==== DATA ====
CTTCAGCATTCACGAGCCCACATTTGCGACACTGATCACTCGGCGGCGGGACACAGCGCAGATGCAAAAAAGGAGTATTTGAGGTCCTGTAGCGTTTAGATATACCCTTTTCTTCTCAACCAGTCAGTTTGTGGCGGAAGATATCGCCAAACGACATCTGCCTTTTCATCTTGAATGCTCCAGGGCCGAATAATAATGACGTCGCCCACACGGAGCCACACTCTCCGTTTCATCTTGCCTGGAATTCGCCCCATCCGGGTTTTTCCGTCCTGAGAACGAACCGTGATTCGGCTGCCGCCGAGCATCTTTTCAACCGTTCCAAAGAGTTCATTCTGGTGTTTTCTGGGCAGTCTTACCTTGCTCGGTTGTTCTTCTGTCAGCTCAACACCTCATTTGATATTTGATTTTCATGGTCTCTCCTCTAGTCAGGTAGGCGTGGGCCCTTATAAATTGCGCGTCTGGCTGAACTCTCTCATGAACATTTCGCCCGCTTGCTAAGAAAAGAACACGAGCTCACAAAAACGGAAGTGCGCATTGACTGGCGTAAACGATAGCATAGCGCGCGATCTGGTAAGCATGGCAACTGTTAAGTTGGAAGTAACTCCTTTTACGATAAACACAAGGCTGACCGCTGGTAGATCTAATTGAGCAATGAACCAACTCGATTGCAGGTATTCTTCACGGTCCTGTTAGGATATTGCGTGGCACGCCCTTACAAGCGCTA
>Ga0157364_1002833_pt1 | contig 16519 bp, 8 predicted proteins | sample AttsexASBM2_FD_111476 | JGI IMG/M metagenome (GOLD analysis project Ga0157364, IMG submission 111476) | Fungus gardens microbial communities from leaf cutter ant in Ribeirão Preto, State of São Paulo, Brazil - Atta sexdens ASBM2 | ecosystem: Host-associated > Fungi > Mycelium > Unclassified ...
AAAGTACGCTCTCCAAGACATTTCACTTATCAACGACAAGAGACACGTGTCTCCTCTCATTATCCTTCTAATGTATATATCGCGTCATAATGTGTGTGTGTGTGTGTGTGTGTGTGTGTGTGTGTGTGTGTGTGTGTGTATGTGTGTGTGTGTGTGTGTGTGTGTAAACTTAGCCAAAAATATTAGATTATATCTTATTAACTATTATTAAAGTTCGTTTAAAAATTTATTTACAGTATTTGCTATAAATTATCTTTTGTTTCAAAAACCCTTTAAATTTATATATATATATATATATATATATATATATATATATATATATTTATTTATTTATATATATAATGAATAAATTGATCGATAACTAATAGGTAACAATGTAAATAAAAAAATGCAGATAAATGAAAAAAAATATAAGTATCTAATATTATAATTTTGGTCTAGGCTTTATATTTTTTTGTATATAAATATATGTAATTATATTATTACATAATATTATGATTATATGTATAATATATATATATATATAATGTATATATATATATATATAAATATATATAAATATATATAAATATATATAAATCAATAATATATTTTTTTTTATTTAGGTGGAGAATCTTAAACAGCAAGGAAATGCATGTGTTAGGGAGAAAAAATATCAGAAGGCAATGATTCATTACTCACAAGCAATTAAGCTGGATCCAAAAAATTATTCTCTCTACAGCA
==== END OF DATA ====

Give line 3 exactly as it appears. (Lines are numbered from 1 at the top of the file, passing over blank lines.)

AAAGTACGCTCTCCAAGACATTTCACTTATCAACGACAAGAGACACGTGTCTCCTCTCATTATCCTTCTAATGTATATATCGCGTCATAATGTGTGTGTGTGTGTGTGTGTGTGTGTGTGTGTGTGTGTGTGTGTGTGTATGTGTGTGTGTGTGTGTGTGTGTGTAAACTTAGCCAAAAATATTAGATTATATCTTATTAACTATTATTAAAGTTCGTTTAAAAATTTATTTACAGTATTTGCTATAAATTATCTTTTGTTTCAAAAACCCTTTAAATTTATATATATATATATATATATATATATATATATATATATATATTTATTTATTTATATATATAATGAATAAATTGATCGATAACTAATAGGTAACAATGTAAATAAAAAAATGCAGATAAATGAAAAAAAATATAAGTATCTAATATTATAATTTTGGTCTAGGCTTTATATTTTTTTGTATATAAATATATGTAATTATATTATTACATAATATTATGATTATATGTATAATATATATATATATATAATGTATATATATATATATATAAATATATATAAATATATATAAATATATATAAATCAATAATATATTTTTTTTTATTTAGGTGGAGAATCTTAAACAGCAAGGAAATGCATGTGTTAGGGAGAAAAAATATCAGAAGGCAATGATTCATTACTCACAAGCAATTAAGCTGGATCCAAAAAATTATTCTCTCTACAGCA